scientific method


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scientific method

[‚sī·ən′tif·ik ′meth·əd]
(science and technology)
The systematic collection and classification of data and, usually, the formulation and testing of hypotheses based on the data.
References in periodicals archive ?
This paper attempts to explicate the concept of the "entrepreneurial method" by way of analogy to the scientific method. The present authors didn't originate the link between the entrepreneurial method and scientific method--that was done by Sarasvathy and Venkataraman (2011).
The scientific method is about inquiry, not forcing mathematical conclusions and experimental results to fit with established theory.
Then explain that this guide will examine the scientific method using three student's experiments as examples.
Your goal in this experience is to use the scientific method to determine testable variables of the condoms presented to you.
We are proposing the use of the scientific method to accomplish this goal.
This book strikes a balance between the need to cover the scientific method independent of a specific field (discipline generic) and those aspects of employing scientific research methods that are relevant or potentially unique to geography (geography specific).
Biology4kids.com presents this brief yet fun and informative site about the scientific method. Students can apply what they have learned by taking an online quiz about the scientific method.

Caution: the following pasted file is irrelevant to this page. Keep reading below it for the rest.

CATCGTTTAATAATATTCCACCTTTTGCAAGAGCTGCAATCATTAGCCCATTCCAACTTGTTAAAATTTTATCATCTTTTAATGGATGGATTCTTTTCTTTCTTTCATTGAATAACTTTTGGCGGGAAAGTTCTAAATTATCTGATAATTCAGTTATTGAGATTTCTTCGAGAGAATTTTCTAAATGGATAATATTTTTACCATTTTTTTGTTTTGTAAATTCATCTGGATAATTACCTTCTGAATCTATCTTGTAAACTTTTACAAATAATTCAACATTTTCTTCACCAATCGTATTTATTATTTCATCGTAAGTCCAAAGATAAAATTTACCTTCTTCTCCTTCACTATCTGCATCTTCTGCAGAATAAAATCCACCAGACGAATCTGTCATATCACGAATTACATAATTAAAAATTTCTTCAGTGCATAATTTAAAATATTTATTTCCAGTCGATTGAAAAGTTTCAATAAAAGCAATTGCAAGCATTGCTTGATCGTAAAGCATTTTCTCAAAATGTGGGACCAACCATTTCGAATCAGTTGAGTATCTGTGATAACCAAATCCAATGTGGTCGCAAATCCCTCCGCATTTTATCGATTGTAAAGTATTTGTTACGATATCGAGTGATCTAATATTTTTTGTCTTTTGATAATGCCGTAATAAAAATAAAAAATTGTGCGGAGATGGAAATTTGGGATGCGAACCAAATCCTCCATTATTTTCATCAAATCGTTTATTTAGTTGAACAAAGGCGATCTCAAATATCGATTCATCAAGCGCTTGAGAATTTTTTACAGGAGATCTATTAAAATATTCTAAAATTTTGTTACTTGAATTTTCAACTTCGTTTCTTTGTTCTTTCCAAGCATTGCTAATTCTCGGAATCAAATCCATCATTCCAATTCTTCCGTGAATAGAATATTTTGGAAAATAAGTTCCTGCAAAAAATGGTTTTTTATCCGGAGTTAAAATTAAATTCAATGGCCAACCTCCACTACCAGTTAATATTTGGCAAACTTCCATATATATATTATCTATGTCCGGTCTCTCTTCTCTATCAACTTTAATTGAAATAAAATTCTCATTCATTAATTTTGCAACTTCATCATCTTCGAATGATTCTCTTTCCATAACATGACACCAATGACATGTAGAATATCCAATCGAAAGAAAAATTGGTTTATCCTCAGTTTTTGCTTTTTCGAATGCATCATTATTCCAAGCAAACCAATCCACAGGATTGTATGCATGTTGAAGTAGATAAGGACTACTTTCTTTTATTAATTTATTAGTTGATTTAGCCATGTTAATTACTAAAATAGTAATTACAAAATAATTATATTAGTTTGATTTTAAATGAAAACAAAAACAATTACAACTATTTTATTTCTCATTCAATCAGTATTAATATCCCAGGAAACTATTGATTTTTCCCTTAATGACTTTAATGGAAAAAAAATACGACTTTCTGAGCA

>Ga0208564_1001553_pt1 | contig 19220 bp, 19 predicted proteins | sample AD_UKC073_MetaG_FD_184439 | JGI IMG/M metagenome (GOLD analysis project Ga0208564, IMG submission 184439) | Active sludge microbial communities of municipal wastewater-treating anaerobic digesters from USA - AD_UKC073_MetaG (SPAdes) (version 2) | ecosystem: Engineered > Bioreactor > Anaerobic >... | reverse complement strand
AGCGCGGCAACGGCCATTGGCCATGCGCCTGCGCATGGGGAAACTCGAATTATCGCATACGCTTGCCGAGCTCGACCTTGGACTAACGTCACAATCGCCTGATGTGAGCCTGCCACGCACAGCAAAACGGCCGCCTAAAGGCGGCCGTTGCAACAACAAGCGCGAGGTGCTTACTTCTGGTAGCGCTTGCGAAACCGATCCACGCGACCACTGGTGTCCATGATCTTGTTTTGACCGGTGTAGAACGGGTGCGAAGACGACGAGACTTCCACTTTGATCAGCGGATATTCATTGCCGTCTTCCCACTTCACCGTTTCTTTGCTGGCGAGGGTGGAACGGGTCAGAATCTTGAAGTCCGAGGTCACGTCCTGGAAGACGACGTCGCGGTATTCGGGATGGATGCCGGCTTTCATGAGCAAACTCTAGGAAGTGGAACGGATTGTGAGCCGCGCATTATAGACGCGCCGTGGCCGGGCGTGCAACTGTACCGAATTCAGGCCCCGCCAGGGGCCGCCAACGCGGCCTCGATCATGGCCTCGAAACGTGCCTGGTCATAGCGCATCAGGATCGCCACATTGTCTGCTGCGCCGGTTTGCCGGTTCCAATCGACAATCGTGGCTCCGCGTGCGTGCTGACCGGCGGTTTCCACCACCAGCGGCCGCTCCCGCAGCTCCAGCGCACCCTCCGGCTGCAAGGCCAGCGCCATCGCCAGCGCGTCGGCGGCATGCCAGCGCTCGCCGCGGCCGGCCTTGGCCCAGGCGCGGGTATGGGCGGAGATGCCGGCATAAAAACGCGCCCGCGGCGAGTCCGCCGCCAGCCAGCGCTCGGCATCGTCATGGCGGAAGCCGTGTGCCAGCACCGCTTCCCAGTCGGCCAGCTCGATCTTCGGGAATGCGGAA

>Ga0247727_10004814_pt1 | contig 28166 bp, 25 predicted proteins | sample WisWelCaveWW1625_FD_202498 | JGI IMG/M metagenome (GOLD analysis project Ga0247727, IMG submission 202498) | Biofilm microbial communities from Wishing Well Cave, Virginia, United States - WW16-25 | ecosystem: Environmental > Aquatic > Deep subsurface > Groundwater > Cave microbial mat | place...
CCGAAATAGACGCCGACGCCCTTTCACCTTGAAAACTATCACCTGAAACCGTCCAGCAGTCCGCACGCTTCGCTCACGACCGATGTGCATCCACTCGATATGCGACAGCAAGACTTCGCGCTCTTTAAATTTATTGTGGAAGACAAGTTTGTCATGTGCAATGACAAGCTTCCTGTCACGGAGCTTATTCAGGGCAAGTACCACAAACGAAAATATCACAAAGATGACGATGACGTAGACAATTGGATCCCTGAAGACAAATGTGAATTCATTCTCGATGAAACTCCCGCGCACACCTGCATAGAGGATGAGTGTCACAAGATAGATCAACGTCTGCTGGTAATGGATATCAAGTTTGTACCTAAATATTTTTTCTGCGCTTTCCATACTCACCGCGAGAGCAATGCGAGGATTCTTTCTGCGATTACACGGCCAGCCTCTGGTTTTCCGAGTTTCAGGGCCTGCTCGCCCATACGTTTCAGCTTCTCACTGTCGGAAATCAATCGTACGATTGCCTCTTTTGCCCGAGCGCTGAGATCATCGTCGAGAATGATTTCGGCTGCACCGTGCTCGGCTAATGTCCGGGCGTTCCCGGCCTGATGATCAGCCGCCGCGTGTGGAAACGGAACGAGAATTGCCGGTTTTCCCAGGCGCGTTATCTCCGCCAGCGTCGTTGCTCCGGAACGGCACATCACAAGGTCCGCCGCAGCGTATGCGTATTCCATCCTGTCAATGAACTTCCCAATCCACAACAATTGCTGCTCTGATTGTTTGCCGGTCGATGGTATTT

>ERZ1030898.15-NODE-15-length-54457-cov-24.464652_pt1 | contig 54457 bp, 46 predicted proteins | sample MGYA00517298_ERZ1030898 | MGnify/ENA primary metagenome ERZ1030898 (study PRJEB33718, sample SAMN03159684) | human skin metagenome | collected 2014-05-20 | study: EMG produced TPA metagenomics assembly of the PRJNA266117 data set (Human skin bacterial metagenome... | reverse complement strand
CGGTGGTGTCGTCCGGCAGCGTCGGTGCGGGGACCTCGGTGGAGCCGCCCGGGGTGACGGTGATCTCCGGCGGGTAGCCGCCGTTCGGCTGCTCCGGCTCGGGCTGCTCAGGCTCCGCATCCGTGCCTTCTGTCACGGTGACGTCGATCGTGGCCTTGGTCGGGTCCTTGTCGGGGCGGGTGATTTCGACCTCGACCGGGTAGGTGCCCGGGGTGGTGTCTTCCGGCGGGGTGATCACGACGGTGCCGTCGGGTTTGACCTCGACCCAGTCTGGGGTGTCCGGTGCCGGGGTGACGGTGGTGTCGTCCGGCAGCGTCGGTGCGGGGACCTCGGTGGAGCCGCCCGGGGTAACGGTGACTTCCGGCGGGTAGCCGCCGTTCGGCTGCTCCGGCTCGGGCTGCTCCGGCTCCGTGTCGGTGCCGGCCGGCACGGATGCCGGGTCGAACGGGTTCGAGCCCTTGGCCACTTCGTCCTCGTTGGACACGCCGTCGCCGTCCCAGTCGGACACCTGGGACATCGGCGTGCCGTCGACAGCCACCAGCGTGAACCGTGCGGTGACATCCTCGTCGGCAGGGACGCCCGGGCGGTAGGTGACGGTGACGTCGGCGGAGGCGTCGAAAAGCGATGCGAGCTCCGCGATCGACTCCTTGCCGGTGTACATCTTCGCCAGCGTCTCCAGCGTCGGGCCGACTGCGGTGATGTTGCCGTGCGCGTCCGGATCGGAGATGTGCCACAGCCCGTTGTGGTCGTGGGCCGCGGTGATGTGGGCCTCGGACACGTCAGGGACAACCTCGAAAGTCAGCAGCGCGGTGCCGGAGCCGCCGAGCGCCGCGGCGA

But, in order to qualify as 'scientific knowledge,' an inference or assertion must be derived by the scientific method. Proposed testimony must be supported by appropriate validation--i.e., 'good grounds,' based on what is known.
SCI 150 fulfills the objectives of the lab science requirement by using concepts in forensic science to exemplify the scientific method. Important forensics topics covered in class include processing the crime scene, Locard's Exchange Principle1, and class versus individual evidence, to name a few.
The scientific method is one of the most powerful of all the approaches yet devised for obtaining answers to questions.
In response to the cardinal's comments, two Roman Catholic scientists asked Pope Benedict XVI to clarify the matter and reaffirm earlier statements in support of evolution, The New York Times reports, expressing hope that "in these difficult and contentious times the Catholic Church not build a new divide, long ago eradicated, between scientific method and religious belief." Cardinal Theodore McCarrick of Washington told reporters at the National Press Club on July 11 that "as long as in every understanding of evolution the hand of God is recognized as being present, [Catholics] can accept that."

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